S.C. Lt. Gov. Andre Bauer Compares Helping Poor to Feeding Stray Animals

(AP)
South Carolina Lt. Governor Andre Bauer, who hopes to succeed fellow Republican Mark Sanford as his state's governor, drew a comparison between government help for poor people and "feeding stray animals" – who, he noted, "breed."

"My grandmother was not a highly educated woman, but she told me as a small child to quit feeding stray animals," Bauer said during a town hall meeting, as the Greenville News reported over the weekend. "You know why? Because they breed. You're facilitating the problem if you give an animal or a person ample food supply. They will reproduce, especially ones that don't think too much further than that. And so what you've got to do is you've got to curtail that type of behavior. They don't know any better."

As the Greenville News notes, more than half of the students in South Carolina participate in a program that allows them to get their lunch for free, or at a reduced cost.

Bauer later said he wasn't saying those who receive government help "were animals or anything else."

He added that his metaphor was taken out of context, WSOCTV reports, and added that "maybe the stray animals wasn't the best metaphor."

Bauer made the comment as part of an argument that people should lose government benefits if they fail drug tests or don't attend parent-teacher conferences or PTA meetings.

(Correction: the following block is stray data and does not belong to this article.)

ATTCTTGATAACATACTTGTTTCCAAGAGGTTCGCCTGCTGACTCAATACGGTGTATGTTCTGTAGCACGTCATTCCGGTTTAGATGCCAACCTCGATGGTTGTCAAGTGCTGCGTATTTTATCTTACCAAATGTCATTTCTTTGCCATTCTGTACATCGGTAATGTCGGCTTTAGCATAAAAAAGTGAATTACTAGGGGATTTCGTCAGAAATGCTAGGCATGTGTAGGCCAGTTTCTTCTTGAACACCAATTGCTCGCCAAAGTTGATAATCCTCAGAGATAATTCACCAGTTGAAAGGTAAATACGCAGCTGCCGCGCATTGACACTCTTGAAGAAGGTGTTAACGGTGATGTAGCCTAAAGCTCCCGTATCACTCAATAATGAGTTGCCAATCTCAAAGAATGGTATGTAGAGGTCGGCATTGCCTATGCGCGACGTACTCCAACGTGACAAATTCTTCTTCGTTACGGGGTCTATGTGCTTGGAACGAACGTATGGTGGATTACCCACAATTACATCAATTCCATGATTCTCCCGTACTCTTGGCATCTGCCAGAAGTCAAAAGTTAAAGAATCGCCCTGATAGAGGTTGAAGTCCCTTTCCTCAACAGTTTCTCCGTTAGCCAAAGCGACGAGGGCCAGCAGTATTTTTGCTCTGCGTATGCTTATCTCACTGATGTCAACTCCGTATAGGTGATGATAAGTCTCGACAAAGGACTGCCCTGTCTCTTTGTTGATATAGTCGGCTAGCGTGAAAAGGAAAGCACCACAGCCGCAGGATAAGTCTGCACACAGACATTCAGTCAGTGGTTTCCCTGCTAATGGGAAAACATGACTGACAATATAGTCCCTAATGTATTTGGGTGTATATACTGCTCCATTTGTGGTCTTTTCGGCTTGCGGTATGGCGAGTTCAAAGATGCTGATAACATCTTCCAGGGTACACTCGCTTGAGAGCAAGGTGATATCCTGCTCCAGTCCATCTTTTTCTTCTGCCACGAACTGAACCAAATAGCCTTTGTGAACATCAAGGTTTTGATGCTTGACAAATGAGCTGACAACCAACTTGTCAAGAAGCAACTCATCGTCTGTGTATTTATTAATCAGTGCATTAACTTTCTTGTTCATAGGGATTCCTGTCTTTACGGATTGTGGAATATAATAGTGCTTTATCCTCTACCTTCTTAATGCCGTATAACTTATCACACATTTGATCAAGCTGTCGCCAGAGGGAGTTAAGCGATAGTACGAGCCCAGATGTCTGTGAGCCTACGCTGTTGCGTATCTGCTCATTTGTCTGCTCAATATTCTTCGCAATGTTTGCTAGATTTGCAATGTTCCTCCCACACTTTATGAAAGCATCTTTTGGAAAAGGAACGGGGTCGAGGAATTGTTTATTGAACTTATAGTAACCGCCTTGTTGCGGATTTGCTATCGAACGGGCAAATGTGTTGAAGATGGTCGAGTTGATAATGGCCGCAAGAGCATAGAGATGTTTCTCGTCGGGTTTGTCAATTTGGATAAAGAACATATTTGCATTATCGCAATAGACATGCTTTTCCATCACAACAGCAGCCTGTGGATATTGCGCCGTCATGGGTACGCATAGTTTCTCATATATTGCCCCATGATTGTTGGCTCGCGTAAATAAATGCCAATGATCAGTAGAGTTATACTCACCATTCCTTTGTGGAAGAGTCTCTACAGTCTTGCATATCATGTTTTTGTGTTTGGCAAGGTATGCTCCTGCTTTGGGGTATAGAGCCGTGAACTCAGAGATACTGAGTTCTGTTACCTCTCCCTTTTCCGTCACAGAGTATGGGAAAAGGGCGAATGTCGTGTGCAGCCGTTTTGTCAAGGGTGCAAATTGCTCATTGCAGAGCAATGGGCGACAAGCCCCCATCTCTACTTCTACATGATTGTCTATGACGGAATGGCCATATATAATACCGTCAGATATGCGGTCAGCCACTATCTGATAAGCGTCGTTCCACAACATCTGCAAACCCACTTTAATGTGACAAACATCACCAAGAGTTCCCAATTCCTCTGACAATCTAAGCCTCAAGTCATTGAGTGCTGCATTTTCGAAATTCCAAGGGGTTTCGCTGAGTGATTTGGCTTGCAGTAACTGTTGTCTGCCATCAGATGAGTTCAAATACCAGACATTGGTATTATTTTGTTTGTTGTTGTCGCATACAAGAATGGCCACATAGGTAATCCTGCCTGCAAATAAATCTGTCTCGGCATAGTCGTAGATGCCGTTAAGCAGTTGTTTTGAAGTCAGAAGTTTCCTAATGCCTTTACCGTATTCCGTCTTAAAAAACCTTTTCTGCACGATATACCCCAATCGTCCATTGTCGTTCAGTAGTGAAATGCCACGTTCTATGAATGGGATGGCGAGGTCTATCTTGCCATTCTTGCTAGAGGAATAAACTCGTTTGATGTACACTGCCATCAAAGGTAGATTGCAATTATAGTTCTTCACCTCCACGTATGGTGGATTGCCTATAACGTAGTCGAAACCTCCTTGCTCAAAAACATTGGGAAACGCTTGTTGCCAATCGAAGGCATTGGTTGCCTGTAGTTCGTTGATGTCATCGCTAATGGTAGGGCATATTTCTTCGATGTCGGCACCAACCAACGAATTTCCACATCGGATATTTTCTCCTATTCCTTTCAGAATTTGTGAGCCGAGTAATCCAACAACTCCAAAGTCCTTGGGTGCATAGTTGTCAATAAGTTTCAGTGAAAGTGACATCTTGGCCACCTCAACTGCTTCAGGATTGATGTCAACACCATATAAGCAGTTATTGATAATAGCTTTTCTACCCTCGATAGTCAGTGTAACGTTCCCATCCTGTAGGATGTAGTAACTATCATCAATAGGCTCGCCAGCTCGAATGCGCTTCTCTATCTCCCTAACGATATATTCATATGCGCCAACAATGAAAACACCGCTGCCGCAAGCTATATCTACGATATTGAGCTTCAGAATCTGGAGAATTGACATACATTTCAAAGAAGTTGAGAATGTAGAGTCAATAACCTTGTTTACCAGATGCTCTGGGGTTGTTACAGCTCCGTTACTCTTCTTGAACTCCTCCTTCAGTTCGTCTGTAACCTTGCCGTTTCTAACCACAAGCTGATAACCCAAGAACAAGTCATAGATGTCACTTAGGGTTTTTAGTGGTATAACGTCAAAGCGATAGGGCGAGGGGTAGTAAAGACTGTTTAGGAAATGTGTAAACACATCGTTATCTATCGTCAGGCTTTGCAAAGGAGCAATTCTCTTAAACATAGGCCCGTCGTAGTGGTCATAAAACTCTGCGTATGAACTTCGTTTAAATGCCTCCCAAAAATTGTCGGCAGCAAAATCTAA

"Look folks, if you receive goods or services from the government and you don't attend a parent-teacher conference, bam, you lose your benefits," he said. In a follow-up story, the Greenville News reports that Bauer said "he would penalize only adults and that he never advocated taking away a child's free or reduced-price lunch. His speech was about breaking the cycle of dependence on government aid, he said."

During the town hall meeting, Bauer said he "can show you a bar graph where free and reduced lunch has the worst test scores in the state of South Carolina." He added: "So how do you fix it? Well you say, 'Look, if you receive goods or services from the government, then you owe something back.'"

South Carolina Democrats responded harshly to the comments, and there were calls for Bauer to apologize and to drop his gubernatorial bid. Some in his own party were also critical, with Republican state Rep. Harry Cato saying Bauer "has gone overboard."

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